# 30.002 Circuits & Electronics

Home / Education / Undergraduate / Courses / 30.002 Circuits & Electronics The SUTD EPD pillar course, Circuits and Electronics, introduces the fundamentals of the lumped circuit abstraction. Topics include: resistive elements and networks; independent and dependent sources; switches and MOS transistors; digital abstraction; operational amplifiers; energy storage elements; dynamics of first and second order networks; design in the time and frequency domains; analog and digital circuits and applications. Design and lab exercises are significant components of the course.

#### Goal

The ultimate goal of this course is to equip students with the basic skills and confidence to analyze simple circuits or parts of a complex circuit, and to design their own custom circuitry for specific functions.

#### Learning Objectives

• Define and explain the basic electrical engineering principles and abstractions on which the design of electronic systems is based, including lumped circuit models, digital circuits, and operational amplifiers.
• Use these engineering abstractions to analyze and design simple electronic circuits.
• Formulate  and  solve  differential  equations  describing  the  time  behavior  of  circuits containing energy storage elements.
• Use  physical  intuition  to  describe  the  approximate  time  and  frequency  behavior  of circuits containing energy storage elements.
• Apply simple  models  to  represent  non-linear  and  active  elements such  as  the MOSFET in circuits.
• Build circuits, measure circuit variables (using tools such as oscilloscopes, multimeters, signal generators),  compare  the  measurements with  mathematical models, and explain the discrepancies.
• Appreciate the practical significance of the systems developed in the course.

#### Measurable Outcomes

• Employ simple lumped circuit models for resistors, sources, inductors, capacitors, and transistors in circuits.
• Analyze circuits made  up  of  linear  lumped  elements resistors  and  independent sources using  techniques  such  as  the  node  method,  superposition  and  the Thevenin method.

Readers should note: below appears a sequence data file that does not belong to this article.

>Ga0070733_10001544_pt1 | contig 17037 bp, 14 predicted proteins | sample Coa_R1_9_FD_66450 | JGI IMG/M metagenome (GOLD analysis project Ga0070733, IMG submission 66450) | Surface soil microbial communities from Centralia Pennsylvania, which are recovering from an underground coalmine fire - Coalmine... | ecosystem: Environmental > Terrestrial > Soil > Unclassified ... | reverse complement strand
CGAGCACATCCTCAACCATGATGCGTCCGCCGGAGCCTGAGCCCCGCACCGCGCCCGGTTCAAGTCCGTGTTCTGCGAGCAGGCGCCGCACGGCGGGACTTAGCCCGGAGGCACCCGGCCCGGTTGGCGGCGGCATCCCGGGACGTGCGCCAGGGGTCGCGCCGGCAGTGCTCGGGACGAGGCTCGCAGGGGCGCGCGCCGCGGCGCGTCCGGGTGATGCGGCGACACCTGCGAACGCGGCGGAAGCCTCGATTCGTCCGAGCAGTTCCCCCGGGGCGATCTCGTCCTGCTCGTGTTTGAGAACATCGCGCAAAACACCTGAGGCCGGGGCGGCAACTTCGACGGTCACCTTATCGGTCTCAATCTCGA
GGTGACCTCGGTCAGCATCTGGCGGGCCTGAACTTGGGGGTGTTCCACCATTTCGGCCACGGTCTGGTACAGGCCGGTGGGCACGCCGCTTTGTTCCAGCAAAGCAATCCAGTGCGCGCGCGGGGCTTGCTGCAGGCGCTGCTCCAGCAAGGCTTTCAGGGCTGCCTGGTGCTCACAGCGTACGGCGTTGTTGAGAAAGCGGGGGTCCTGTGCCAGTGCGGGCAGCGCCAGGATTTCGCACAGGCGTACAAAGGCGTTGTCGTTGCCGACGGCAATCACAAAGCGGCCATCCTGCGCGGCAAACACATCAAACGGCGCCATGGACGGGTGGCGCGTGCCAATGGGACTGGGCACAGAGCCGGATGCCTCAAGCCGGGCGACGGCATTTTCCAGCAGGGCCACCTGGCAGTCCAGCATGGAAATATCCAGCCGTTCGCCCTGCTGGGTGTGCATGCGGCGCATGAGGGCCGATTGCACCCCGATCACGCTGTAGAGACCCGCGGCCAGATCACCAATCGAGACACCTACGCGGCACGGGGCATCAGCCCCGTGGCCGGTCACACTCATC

• Employ Boolean algebra to describe the function of logic circuits.
• Design circuits which represent digital logic expressions, such as a gate-­‐level digital circuit to implement a given Boolean function.
• Check static discipline constraints in circuits. For example, determine if the circuit representing a gate provides adequate noise margins.
• Determine the output produced by a circuit for a given set of inputs using the switch resistor model of a MOSFET.
• Perform a small-­signal  analysis of an amplifier using small signal models for the circuit elements.
• Calculate the time behavior and frequency response of first order and second order circuits containing resistors, capacitors and inductors.
• Construct simple gates, amplifiers, or filters in the laboratory.
• Determine in the laboratory the time-domain and frequency domain behavior of an RLC circuit.
• Use operational amplifier models in circuits which employ negative feedback.
• Use complex impedances to determine the frequency response of circuits.
• Determine the power dissipation in digital gates and employ CMOS technology to reduce static power losses.
• Predict how a given circuit will affect an audio signal in the laboratory given the frequency response of the circuit.

#### Pedagogy

A foundation session, cohort based learning, case problem solving and additional discussions, almost weekly hands-on activity, 1D, 2D, and 3D design projects, homework, teamwork, and an invited speaker seminar from industry.

#### Text & References

• Foundations of Analog and Digital Electronic Circuits by Agarwal and Lang